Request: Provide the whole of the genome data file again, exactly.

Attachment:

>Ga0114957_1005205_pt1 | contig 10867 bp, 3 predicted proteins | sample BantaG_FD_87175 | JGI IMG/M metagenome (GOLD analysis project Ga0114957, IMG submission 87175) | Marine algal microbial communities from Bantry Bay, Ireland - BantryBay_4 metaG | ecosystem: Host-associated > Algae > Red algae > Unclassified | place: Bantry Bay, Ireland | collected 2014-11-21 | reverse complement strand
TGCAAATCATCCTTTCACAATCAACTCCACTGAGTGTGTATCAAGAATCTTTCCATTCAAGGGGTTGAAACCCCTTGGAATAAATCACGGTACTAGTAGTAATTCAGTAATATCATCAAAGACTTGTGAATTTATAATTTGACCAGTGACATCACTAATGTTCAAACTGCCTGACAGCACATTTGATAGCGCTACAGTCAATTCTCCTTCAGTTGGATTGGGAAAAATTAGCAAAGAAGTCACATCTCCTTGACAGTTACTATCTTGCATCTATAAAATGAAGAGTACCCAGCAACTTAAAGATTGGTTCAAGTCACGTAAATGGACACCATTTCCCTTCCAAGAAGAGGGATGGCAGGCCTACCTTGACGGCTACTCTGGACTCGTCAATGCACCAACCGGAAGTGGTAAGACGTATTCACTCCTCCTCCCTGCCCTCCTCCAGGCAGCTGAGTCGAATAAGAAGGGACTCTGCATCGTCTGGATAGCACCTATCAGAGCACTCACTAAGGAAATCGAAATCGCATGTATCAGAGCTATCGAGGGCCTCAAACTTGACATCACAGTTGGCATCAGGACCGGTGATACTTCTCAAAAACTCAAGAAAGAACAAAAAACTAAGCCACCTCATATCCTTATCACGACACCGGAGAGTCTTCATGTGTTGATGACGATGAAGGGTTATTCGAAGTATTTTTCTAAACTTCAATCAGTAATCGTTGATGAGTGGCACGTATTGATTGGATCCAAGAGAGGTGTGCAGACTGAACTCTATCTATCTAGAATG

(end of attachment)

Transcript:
>Ga0114957_1005205_pt1 | contig 10867 bp, 3 predicted proteins | sample BantaG_FD_87175 | JGI IMG/M metagenome (GOLD analysis project Ga0114957, IMG submission 87175) | Marine algal microbial communities from Bantry Bay, Ireland - BantryBay_4 metaG | ecosystem: Host-associated > Algae > Red algae > Unclassified | place: Bantry Bay, Ireland | collected 2014-11-21 | reverse complement strand
TGCAAATCATCCTTTCACAATCAACTCCACTGAGTGTGTATCAAGAATCTTTCCATTCAAGGGGTTGAAACCCCTTGGAATAAATCACGGTACTAGTAGTAATTCAGTAATATCATCAAAGACTTGTGAATTTATAATTTGACCAGTGACATCACTAATGTTCAAACTGCCTGACAGCACATTTGATAGCGCTACAGTCAATTCTCCTTCAGTTGGATTGGGAAAAATTAGCAAAGAAGTCACATCTCCTTGACAGTTACTATCTTGCATCTATAAAATGAAGAGTACCCAGCAACTTAAAGATTGGTTCAAGTCACGTAAATGGACACCATTTCCCTTCCAAGAAGAGGGATGGCAGGCCTACCTTGACGGCTACTCTGGACTCGTCAATGCACCAACCGGAAGTGGTAAGACGTATTCACTCCTCCTCCCTGCCCTCCTCCAGGCAGCTGAGTCGAATAAGAAGGGACTCTGCATCGTCTGGATAGCACCTATCAGAGCACTCACTAAGGAAATCGAAATCGCATGTATCAGAGCTATCGAGGGCCTCAAACTTGACATCACAGTTGGCATCAGGACCGGTGATACTTCTCAAAAACTCAAGAAAGAACAAAAAACTAAGCCACCTCATATCCTTATCACGACACCGGAGAGTCTTCATGTGTTGATGACGATGAAGGGTTATTCGAAGTATTTTTCTAAACTTCAATCAGTAATCGTTGATGAGTGGCACGTATTGATTGGATCCAAGAGAGGTGTGCAGACTGAACTCTATCTATCTAGAATG